President pledges to review electricity rate hikes to reduce effect
CNABASSETERRE, St. Kitts and Nevis--President Ma Ying-jeou took time during a state visit Sunday to comment on electricity hikes set for October, saying that Taiwan will review its plans to minimize the impact on the public.
August 20, 2013, 12:02 am TWN
Ma, who is on a visit to South America and the Caribbean, noted that Taiwan's electricity prices remain lower than those of many other countries and do not reflect the high cost of fuel incurred by the government.
The president was speaking at an event in St. Kitts and Nevis, the final leg of his diplomatic trip that also took him to Paraguay, Haiti, St. Lucia, and St. Vincent and the Grenadines.
The government announced in May 2012 that it would raise electricity prices in three phases to help offset the heavy losses suffered by state run utility Taiwan Power Co. (Taipower). The first stage took effect on June 10, 2012 and accounted for 40 percent of the planned increases.
The next 40 percent of increases is set for Oct. 1 after being postponed from an earlier date, and there is no definite timetable for implementing the remaining 20 percent of the rate hike.
With the October hikes in effect, electricity bills for industrial companies, businesses and households will go up by about 11 percent, 10 percent and four percent from their current levels, respectively.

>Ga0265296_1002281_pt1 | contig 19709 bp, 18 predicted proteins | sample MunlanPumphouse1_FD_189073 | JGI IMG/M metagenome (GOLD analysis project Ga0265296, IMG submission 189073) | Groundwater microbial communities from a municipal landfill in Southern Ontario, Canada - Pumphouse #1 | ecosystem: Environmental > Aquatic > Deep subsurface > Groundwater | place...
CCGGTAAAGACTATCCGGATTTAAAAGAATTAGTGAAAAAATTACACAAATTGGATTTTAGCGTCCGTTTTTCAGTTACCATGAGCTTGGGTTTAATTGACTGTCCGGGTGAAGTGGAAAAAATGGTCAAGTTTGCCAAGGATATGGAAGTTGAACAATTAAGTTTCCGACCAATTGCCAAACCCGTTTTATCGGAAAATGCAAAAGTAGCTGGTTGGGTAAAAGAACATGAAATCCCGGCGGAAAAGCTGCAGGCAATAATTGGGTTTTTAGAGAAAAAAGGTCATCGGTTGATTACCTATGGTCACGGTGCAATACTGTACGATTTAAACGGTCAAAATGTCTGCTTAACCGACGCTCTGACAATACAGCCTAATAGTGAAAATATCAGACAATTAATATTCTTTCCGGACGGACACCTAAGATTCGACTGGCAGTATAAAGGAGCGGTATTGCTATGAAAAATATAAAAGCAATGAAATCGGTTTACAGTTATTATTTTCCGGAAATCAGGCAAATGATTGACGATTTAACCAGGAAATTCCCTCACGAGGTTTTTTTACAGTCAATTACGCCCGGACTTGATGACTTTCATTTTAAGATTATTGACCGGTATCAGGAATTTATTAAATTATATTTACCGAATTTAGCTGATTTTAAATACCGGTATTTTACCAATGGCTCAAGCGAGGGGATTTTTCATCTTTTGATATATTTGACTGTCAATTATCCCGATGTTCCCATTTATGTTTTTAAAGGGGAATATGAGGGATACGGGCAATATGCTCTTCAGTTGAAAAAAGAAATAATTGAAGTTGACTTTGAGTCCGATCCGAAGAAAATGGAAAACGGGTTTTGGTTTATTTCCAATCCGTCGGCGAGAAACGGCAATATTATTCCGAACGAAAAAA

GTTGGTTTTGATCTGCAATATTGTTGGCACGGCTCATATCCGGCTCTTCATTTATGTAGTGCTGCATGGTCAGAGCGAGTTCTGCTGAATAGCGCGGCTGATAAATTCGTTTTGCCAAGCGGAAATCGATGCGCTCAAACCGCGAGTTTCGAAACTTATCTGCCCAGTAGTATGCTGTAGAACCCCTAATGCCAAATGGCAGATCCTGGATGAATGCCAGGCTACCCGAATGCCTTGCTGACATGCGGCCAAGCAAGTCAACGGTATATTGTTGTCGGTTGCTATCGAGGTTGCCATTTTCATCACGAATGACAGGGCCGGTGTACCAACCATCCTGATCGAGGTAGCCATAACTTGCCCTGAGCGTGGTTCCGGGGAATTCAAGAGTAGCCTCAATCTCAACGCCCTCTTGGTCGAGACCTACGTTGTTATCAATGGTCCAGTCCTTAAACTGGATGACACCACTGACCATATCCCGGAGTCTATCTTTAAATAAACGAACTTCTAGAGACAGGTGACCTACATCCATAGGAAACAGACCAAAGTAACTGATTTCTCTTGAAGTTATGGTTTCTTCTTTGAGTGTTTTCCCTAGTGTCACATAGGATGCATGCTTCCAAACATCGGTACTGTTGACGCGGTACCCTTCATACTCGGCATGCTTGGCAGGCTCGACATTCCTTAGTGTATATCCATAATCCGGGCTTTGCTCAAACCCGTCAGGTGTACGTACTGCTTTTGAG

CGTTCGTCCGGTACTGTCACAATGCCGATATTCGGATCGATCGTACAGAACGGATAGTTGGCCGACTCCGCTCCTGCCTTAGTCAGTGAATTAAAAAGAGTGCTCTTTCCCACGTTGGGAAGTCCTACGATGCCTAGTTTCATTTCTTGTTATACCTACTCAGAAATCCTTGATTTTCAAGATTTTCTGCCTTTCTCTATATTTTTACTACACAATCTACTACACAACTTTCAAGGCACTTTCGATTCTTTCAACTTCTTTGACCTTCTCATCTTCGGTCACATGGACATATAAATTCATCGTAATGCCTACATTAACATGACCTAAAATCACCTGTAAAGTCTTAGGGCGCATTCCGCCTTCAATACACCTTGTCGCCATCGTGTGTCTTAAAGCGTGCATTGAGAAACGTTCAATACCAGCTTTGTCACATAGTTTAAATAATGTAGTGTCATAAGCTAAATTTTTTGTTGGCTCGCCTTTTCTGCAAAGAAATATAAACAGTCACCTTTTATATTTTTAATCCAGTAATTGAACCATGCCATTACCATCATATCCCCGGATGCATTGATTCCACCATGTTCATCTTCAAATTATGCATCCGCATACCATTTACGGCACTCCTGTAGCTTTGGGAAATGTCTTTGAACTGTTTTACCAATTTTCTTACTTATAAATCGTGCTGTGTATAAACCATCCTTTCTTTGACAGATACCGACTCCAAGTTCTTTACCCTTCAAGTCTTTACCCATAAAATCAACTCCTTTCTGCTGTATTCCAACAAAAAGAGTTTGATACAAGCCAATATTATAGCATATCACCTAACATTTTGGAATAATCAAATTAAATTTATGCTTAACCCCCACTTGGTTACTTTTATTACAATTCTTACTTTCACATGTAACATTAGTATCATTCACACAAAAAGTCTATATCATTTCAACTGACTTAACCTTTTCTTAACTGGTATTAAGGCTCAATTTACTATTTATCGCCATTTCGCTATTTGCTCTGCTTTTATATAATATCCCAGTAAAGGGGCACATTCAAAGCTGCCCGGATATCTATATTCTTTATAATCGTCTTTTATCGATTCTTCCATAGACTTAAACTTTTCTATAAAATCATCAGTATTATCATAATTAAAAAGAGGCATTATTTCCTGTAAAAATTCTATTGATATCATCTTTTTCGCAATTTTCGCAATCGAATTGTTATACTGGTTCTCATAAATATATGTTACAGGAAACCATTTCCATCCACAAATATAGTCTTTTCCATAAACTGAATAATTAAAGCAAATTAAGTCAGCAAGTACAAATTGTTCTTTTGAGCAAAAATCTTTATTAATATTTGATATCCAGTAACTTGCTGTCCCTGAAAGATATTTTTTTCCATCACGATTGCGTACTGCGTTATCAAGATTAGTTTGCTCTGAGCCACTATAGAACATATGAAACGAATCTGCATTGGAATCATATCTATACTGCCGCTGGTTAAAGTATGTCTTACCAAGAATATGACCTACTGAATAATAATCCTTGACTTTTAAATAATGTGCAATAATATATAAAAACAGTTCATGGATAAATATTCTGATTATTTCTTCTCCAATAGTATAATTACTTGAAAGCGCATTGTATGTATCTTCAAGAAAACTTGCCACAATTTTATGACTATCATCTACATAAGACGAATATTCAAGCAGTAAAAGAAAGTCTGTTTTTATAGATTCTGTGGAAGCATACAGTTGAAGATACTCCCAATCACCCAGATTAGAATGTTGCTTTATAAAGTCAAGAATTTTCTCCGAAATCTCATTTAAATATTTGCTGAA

Ma also spoke on power infrastructure in St. Kitts and Nevis, noting that Taiwan can help the Caribbean country reduce its high electricity rates with solar energy and other renewable resources.
Under the leadership of Prime Minister Denzil Douglas, the island nation is trying to develop green energy and reduce reliance on coal usage while driving down electricity prices, Ma said.
Taiwan has helped with those efforts by setting up solar panels, solar-powered street lamps and a solar power plant, he noted.
Ma arrived in Basseterre on Sunday morning to a red-carpet welcome with full military honors, where he was greeted by the country's prime minister.
Ma is scheduled to return to Taipei Aug. 21 via Los Angeles. The president will cut short his transit stop in Los Angeles and return to Taiwan early Wednesday on concerns of a tropical storm heading toward Taiwan, according to Presidential Office spokeswoman Garfie Li.